Carl R. Darnall Army Medical Center - Health Library

Health Library Home>Disease, Condition, & Injury Fact Sheets>Article

Herniated Disc

(Herniation of Nucleus Pulposus [HNP]; Prolapsed Disc; Ruptured Disc; Slipped Disc)

Definition

A herniated disc is a bulging of one of the small, round discs between the bones of the spine. A disc that bulges from its proper place puts pressure on spinal nerves. It can cause pain and weakness in limbs. Problems are more common in the lower spine.

Herniated Lumbar Disc
Nucleus factsheet image

Copyright © Nucleus Medical Media, Inc.

Causes

Common causes are:

  • The natural aging process (most common cause)
  • Genetics
  • Poor posture and body mechanics
  • Too much pressure on the spine, such as from an inactive lifestyle
  • Recent trauma, such as a fall or motor vehicle accident

Risk Factors

This problem is more common in older adults. Other things that may raise the risk are:

  • Obesity
  • A history of low back pain
  • Long periods of standing and bending forward
  • Smoking
  • Strenuous activities, such as heavy lifting
  • Genetic problems related to discs

Symptoms

The main symptom is pain that may:

  • Be sharp, dull, piercing, aching, burning, or throbbing
  • May spread over the back, buttocks, down the back of one thigh, and into the calf or through shoulders and arms
  • Be in one leg or both legs or arms

Other problems may be:

  • Numbness, tingling, or weakness in the legs, feet, or in one or both arms
  • A sudden aching or twisted neck that cannot be straightened without feeling pain
  • Numbness in the groin (rare)
  • Bowel or bladder changes (rare)

Diagnosis

The doctor will ask about symptoms and past health. A physical exam will be done. It will focus on the spine. Images may be taken of the spine. This can be done with:

Treatment

Most people start to feel better in a few days or weeks. Staying active may be better than full rest. The goal of treatment is to manage symptoms. Choices are:

  • Supportive care, such as not sitting for long periods of time, avoiding things that cause pain, and using cold or warm compresses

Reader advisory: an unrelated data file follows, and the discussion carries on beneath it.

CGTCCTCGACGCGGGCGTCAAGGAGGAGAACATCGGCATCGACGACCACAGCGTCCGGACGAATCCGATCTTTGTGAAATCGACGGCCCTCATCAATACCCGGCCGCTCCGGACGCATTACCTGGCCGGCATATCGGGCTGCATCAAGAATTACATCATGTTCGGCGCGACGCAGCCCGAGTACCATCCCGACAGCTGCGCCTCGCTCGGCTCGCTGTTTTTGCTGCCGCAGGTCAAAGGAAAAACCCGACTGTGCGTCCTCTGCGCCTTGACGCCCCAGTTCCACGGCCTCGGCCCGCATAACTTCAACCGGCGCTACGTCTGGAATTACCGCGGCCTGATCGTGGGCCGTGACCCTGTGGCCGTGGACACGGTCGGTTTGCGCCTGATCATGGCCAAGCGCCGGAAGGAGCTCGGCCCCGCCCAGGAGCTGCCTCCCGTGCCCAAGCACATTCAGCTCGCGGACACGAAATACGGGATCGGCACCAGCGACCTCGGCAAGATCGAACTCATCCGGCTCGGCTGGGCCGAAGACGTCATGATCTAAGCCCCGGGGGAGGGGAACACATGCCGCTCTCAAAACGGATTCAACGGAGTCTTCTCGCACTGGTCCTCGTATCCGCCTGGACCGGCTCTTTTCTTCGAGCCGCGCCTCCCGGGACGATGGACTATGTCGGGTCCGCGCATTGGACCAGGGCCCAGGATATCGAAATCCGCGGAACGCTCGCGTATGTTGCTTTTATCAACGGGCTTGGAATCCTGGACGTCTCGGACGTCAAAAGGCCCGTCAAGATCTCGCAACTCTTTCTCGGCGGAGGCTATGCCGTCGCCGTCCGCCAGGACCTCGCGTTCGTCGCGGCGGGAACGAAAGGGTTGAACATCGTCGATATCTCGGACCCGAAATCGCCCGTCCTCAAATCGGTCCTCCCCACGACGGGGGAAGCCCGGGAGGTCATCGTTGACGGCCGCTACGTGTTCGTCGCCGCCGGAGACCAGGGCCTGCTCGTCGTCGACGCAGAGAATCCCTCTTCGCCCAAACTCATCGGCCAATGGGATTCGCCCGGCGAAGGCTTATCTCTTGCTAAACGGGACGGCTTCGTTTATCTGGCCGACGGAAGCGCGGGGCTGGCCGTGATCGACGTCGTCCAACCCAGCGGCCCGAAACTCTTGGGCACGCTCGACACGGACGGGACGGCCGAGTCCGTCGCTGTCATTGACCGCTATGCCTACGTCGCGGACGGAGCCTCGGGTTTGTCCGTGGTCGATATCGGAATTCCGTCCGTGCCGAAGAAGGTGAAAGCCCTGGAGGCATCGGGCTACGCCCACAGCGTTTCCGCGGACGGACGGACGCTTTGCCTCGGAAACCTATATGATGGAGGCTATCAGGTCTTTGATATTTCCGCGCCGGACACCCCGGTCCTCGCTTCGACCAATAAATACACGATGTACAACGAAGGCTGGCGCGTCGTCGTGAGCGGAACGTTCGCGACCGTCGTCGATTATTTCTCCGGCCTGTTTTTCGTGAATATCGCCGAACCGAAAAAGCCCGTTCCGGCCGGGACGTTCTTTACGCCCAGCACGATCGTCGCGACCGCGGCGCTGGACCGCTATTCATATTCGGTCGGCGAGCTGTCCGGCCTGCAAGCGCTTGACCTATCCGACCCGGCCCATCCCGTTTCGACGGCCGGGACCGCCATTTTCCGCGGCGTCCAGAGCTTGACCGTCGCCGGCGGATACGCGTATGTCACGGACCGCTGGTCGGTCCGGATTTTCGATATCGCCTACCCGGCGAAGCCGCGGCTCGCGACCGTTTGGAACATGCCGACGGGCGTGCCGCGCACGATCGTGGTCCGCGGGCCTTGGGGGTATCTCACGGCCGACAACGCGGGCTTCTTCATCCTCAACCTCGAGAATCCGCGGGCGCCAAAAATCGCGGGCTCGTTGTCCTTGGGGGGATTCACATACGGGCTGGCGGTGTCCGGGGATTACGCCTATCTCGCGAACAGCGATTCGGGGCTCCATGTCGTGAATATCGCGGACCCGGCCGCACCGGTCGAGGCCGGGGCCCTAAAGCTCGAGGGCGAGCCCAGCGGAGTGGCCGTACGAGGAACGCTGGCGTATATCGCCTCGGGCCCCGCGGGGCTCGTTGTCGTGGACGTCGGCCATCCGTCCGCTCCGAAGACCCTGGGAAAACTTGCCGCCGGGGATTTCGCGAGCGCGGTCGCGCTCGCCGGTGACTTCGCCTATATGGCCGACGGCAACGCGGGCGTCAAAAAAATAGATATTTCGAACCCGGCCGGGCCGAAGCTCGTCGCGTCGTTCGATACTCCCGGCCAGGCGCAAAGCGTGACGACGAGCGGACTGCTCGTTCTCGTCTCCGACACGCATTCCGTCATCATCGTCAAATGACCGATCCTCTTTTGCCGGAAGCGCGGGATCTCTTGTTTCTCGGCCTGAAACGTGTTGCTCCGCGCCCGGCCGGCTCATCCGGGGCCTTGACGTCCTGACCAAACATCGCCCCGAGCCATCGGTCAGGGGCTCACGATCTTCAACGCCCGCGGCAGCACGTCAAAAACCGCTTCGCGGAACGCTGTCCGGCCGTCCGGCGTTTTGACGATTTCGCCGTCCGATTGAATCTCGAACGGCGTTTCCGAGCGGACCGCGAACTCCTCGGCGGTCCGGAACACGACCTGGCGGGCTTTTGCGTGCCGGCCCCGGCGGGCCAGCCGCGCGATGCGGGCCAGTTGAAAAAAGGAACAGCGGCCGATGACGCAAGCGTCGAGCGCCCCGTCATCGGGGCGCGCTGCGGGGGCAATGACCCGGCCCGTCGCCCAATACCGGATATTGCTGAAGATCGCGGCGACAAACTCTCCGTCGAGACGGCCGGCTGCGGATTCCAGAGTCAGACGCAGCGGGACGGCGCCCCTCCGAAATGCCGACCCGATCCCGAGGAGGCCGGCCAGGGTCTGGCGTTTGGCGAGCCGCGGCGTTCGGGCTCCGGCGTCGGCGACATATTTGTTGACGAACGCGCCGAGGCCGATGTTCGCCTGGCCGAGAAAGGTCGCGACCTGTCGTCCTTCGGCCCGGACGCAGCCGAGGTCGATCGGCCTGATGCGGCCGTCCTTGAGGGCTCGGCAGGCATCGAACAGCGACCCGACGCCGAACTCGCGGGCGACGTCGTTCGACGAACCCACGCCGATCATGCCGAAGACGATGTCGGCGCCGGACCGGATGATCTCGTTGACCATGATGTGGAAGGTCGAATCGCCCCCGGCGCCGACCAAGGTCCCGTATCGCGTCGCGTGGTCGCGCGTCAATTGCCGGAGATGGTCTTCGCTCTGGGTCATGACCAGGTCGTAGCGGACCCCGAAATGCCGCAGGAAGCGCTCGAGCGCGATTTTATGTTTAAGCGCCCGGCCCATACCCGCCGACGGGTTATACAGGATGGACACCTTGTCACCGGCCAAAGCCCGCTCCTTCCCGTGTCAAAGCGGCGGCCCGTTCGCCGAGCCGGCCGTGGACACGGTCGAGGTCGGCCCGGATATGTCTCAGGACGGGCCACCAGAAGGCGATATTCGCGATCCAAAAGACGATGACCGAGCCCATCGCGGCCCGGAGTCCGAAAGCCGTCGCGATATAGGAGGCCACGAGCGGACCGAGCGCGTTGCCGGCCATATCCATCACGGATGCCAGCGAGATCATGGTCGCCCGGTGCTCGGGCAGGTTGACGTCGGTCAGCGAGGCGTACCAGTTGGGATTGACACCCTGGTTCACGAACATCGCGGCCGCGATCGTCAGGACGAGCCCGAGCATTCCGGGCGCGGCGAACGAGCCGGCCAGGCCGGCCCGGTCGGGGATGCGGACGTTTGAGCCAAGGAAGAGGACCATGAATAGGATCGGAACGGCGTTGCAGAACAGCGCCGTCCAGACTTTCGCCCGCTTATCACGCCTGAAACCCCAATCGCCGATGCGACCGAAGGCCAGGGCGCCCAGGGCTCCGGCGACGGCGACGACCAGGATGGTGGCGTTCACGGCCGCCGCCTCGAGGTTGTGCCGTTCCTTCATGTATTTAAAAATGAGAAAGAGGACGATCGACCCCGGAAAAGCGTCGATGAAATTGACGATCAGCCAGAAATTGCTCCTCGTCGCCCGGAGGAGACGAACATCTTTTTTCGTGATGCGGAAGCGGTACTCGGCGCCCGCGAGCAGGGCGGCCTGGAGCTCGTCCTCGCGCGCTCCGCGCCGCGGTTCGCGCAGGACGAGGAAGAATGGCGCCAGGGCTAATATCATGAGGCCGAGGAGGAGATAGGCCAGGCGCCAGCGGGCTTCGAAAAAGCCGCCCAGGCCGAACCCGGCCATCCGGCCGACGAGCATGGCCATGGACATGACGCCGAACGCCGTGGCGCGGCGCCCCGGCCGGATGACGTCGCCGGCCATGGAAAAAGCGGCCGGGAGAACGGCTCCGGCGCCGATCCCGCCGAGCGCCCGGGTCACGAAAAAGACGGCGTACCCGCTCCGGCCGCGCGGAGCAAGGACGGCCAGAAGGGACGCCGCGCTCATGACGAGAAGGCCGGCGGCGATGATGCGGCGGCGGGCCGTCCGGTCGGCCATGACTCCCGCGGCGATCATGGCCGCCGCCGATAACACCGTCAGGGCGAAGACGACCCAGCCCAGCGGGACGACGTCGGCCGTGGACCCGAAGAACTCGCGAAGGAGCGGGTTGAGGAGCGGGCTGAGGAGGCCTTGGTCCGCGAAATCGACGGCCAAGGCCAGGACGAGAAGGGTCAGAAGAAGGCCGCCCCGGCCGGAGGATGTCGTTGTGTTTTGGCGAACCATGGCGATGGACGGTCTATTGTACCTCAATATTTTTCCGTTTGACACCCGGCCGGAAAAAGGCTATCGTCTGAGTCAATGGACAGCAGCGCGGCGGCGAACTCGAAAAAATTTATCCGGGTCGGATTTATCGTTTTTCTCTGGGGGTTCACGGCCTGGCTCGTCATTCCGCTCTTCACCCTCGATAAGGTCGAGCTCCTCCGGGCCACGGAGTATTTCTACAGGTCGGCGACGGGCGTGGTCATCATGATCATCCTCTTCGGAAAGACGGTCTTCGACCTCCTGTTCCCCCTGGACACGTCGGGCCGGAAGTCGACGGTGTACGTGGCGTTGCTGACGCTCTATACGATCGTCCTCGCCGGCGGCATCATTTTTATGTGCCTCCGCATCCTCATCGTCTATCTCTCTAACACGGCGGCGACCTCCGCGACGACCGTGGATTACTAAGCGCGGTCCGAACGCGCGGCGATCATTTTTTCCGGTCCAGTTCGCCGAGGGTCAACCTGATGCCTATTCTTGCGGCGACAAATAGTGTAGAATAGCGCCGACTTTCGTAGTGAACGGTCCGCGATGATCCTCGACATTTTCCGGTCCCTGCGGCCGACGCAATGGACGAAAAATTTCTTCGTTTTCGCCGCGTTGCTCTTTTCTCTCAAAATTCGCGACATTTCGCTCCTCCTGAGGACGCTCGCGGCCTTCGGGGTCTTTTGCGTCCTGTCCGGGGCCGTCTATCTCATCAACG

• Physical therapy to promote strength, flexibility, and range of motion
  • Medicines, such as:
    • Over-the-counter or prescription pain relievers
    • Steroid injections to ease pain and swelling

People who are not helped by these methods may need surgery. Choices are:

  • Laminectomy to remove some of the bone over the spine and problem disc
  • Microdiscectomy to remove fragments of herniated disc through a small incision
  • Spinal fusion to fuse vertebrae together with bone grafts or metal rods (rare)

Prevention

Exercise and improved strength may help some prevent herniated discs.

RESOURCES:

North American Spine Society
http://www.spine.org

Ortho Info—American Academy of Orthopaedic Surgeons
http://www.orthoinfo.org

CANADIAN RESOURCES:

Canadian Orthopaedic Association
http://www.coa-aco.org

Canadian Orthopaedic Foundation
http://www.canorth.org

REFERENCES:

Deyo RA, Mirza SK. CLINICAL PRACTICE. Herniated Lumbar Intervertebral Disk. N Engl J Med. 2016 May 5;374(18):1763-1772.

Herniated disk in the lower back. Ortho Info—American Academy of Orthopaedic Surgeons website. Available at: https://orthoinfo.aaos.org/en/diseases--conditions/herniated-disk-in-the-lower-back. Accessed February 17, 2021.

Lumbar disk herniation. EBSCO DynaMed website. Available at: https://www.dynamed.com/condition/lumbar-disk-herniation. Accessed February 17, 2021.

Last reviewed February 2021 by EBSCO Medical Review Board Warren A. Bodine, DO, CAQSM  Last Updated: 2/17/2021